Wireless Boom

January 09, 2008
January/February 2008
A version of this article appears in the January/February 2008 issue of Home Energy Magazine.
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Global warming is a hot topic in today’s news. People are seeking ways to save energy and protect the environment. Reducing household energy consumption is one effective way to slow the trend toward global warming.  Utilities have successfully implemented demand response programs for commercial and industrial consumers. Now more and more energy companies, such as San Diego Gas & Electric (SDG&E) and Burbank Power and Water (BPW), are switching residential consumers’ old mechanical meters to new smart digital meters, in order to implement demand response programs in the residential sector (see “Developing Affordable  Smart Thermostats,” p. 16). These smart meters connect the utility to the home over a network. They can help consumers monitor and control their energy consumption, and help utilities decrease peak demand, reducing the need to use or build more inefficient and dirty power plants that come online only to meet peak loads.

Several mature wireless network technologies are available to communicate between ambient digital devices in homes and smart meters. Some of the potential applications of smart meters and wireless networking products are described below.

Smart appliances (and smarter consumers). Appliances connected to a wireless network could provide a number of advanced connections between appliances and the utility company, creating enhanced services to monitor energy consumption and cost. For instance, using wireless technology, a network would notice how much energy is being consumed by an air conditioner during peak hours in the summer. This information could be supplied to an in-home display or a Web site, allowing consumers or utilities to adjust the air conditioner’s energy consumption automatically. Based on information provided by smart appliances, utilities could, in turn, tailor programs to meet the needs of consumers whose homes use a combination of critical and noncritical peak pricing load appliances.

Public safety services. Wireless-networked homes have the added benefit of providing safety and protection for occupants and their assets through remote monitoring devices, such as smoke detectors that trigger safety scenarios. When the wireless smoke detectors detect fire, the HVAC system immediately turns off to prevent smoke from circulating, and to prevent a flow of fresh oxygen from feeding the fire. Lights come up to a dimmed level—not too bright to blind the people they awaken—to help occupants find their way through the dark and out of the house. Motorized blinds and the garage door open automatically to provide quick escape. The home intercom system even tells the occupants the best escape route. The exterior lights also flash to make the house easier for the firefighters to locate.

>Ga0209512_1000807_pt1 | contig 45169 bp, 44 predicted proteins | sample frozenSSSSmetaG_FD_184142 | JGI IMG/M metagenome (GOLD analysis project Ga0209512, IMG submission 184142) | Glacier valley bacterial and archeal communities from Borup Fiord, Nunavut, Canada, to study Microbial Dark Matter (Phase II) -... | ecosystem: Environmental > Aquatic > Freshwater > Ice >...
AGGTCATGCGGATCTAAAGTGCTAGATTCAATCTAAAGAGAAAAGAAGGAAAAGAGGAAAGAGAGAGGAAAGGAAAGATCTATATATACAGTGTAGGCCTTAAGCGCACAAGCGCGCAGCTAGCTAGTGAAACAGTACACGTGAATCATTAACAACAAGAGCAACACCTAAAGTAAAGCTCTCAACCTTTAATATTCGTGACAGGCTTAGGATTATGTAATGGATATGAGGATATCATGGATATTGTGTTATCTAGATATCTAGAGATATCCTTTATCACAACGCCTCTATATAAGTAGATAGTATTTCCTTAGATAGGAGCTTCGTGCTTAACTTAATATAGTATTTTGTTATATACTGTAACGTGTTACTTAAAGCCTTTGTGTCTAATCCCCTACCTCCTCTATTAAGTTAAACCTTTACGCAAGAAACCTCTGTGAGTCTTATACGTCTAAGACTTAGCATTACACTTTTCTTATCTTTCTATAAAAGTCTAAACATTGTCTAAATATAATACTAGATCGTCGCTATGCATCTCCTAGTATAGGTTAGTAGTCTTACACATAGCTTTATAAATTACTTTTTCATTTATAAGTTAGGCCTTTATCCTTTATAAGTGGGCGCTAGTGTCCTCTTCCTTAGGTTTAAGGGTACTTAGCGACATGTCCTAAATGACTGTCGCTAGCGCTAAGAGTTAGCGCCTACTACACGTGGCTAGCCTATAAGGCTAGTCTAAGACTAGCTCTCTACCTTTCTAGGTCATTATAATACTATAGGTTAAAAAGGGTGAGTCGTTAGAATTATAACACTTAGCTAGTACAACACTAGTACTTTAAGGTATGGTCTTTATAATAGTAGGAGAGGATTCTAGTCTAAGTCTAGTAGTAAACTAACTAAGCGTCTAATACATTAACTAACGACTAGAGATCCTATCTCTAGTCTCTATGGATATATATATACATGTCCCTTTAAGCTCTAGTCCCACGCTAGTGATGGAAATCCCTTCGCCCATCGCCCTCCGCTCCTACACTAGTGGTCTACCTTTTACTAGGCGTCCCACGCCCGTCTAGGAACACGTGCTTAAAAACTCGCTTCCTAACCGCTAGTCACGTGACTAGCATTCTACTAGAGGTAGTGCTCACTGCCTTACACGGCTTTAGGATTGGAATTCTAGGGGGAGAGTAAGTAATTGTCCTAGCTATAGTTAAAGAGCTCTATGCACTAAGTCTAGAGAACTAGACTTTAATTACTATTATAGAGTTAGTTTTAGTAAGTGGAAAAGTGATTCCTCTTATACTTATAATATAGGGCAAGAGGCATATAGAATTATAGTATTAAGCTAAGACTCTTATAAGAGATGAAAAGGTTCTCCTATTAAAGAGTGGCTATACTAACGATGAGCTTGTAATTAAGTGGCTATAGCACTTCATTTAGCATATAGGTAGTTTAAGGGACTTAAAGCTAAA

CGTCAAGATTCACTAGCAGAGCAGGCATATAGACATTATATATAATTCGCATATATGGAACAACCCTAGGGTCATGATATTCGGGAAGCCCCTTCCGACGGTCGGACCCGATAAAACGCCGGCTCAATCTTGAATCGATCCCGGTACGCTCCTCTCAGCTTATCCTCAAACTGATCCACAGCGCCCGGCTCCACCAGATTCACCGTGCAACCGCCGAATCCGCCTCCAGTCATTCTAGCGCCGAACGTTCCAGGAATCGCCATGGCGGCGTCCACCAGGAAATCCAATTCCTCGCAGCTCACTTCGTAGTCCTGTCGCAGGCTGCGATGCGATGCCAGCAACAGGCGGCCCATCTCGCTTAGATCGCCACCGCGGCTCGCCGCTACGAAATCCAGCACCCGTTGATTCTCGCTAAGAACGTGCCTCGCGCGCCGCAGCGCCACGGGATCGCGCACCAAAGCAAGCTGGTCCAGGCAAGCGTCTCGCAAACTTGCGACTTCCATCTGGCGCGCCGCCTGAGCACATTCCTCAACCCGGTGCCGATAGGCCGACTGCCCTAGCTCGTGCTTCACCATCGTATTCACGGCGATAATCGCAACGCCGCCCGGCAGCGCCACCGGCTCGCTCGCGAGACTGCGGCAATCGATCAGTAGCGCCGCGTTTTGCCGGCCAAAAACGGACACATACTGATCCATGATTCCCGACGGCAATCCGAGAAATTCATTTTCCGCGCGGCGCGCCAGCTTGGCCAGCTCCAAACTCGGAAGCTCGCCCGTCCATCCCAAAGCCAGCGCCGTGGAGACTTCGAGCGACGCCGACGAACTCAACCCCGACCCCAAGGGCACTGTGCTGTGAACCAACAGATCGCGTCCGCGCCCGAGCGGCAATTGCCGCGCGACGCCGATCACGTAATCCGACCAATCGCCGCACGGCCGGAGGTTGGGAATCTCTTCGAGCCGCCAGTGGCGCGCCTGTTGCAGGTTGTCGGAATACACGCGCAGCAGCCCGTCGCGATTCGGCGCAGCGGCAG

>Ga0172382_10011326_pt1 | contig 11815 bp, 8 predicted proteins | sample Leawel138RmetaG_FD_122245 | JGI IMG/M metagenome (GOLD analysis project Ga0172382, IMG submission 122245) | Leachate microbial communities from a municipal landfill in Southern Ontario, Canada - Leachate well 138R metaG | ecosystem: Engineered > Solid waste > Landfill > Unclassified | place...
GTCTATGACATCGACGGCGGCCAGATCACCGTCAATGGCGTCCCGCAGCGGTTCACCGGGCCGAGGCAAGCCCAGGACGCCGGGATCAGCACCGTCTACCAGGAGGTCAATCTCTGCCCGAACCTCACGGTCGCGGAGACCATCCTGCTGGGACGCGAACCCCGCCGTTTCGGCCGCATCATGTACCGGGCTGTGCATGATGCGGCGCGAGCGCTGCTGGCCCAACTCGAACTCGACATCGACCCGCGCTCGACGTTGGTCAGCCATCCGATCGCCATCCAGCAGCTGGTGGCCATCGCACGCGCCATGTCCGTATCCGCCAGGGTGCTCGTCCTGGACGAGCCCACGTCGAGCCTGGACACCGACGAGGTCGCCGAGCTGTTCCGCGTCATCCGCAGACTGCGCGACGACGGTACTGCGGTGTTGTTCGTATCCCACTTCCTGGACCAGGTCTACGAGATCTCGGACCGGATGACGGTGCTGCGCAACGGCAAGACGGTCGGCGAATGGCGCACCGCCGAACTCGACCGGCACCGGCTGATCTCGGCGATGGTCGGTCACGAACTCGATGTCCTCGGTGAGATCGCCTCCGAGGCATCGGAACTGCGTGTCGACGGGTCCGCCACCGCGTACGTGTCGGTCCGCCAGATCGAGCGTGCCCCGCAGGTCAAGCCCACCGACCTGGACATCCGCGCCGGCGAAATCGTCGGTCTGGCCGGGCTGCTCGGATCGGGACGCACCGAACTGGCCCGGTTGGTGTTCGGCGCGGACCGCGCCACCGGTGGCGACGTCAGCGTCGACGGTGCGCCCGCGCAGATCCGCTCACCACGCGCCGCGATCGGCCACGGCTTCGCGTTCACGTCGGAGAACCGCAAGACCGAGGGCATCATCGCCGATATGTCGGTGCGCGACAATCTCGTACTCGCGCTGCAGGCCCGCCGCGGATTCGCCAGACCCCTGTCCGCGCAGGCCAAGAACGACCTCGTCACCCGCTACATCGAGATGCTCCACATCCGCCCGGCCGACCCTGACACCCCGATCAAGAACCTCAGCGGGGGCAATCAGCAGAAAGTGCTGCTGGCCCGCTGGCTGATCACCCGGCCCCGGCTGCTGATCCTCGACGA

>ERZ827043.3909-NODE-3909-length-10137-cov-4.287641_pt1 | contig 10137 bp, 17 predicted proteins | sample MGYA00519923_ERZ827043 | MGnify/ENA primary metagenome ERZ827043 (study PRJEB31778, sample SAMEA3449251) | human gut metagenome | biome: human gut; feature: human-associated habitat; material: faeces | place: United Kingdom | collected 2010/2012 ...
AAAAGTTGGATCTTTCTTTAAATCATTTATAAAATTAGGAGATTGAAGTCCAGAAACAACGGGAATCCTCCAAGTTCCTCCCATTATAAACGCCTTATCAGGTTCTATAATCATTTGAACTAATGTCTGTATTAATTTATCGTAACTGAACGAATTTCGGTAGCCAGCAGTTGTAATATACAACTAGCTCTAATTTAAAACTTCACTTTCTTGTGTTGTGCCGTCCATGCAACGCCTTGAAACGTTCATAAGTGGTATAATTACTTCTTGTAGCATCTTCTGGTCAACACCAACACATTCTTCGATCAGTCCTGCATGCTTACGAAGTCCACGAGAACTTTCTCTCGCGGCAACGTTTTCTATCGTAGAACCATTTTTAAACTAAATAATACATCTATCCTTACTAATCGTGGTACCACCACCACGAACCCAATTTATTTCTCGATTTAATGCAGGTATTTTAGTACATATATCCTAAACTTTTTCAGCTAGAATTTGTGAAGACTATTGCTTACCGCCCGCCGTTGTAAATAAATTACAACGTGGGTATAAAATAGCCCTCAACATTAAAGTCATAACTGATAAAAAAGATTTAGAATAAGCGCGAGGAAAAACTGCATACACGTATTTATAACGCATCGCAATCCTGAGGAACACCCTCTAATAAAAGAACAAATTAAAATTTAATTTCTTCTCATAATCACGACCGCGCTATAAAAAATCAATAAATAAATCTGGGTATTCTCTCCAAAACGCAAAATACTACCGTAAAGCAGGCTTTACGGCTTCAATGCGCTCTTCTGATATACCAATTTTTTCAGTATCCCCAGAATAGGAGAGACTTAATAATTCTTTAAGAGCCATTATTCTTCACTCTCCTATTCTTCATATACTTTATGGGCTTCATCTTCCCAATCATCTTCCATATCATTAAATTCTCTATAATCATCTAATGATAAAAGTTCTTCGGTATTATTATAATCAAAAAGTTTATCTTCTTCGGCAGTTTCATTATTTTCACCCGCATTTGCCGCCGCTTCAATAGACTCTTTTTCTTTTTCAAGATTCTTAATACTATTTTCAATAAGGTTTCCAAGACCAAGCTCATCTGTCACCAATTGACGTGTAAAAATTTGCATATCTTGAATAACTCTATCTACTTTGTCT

Home automation. Wireless networks can detect water or gas leaks, freezing pipes, and fire; and can contact the owner, the fire department, or a plumber.

SDG&E is actively exploring using ZigBee wireless technology (sends signals over short distances, like Bluetooth) and its home area network (HAN) program, and the utility recently partnered with the University of California, San Diego, to complete a successful pilot project using this technology. BPW, in collaboration with SmartSynch, has begun deploying wireless-enabled smart meters, which will operate on a new municipal Wi-Fi network deployed by BPW. Eventually, the utility’s 45,000 residential and 6,000 business water and electricity customers in Burbank, California, will be included in the network, and the utility will be able to monitor its entire load using Wi-Fi technology and smart meters.

Because BPW is a water utility as well as an electricity provider, its network will be able to communicate with Wi-Fi-enabled devices in the home that measure water use in real time. With the current drought conditions in the Southeast, and in the West, this can provide an important tool for utilities to reduce water waste in homes. Fred Fletcher, assistant general manager at BPW, says, “We will be able to tell one of our customers as soon as we recognize a problem, ‘Looks like you have a broken pipeline or a leaky toilet.’ That’s much better than the customer finding out when he or she gets their utility bill at the end of the month.” Utilities, under more and more pressure to supply potable water to consumers with diminishing supplies available from reservoirs and other sources, don’t want to waste water either. And as Home Energy readers know, less water use means less energy use moving, heating, and treating the water.

In short, houses are getting smarter; and we will need their smarts to help in the fight against global warming, other environmental degradation, our dependence on fossil fuels, and a water crisis that will only become more critical in the future.


Wanzhu Du is studying for an MBA at the Rady School of Management at the University of California, San Diego, and was an intern at San Diego Gas and Electric.

Jim Gunshinan, Home Energy’s managing editor, contributed to this article.


For more information:

For more information about SDG&E Smart Meters, go to www.sdge.com/smartmeterv2/index.shtml.

For more on the Burbank Power and Water program, contact Joe Roualdes by phone at (650) 346-9386, or e-mail him at jroualdes@ar-edelman.com.

Find out more about SmartSynch at www.SmartSynch.com.
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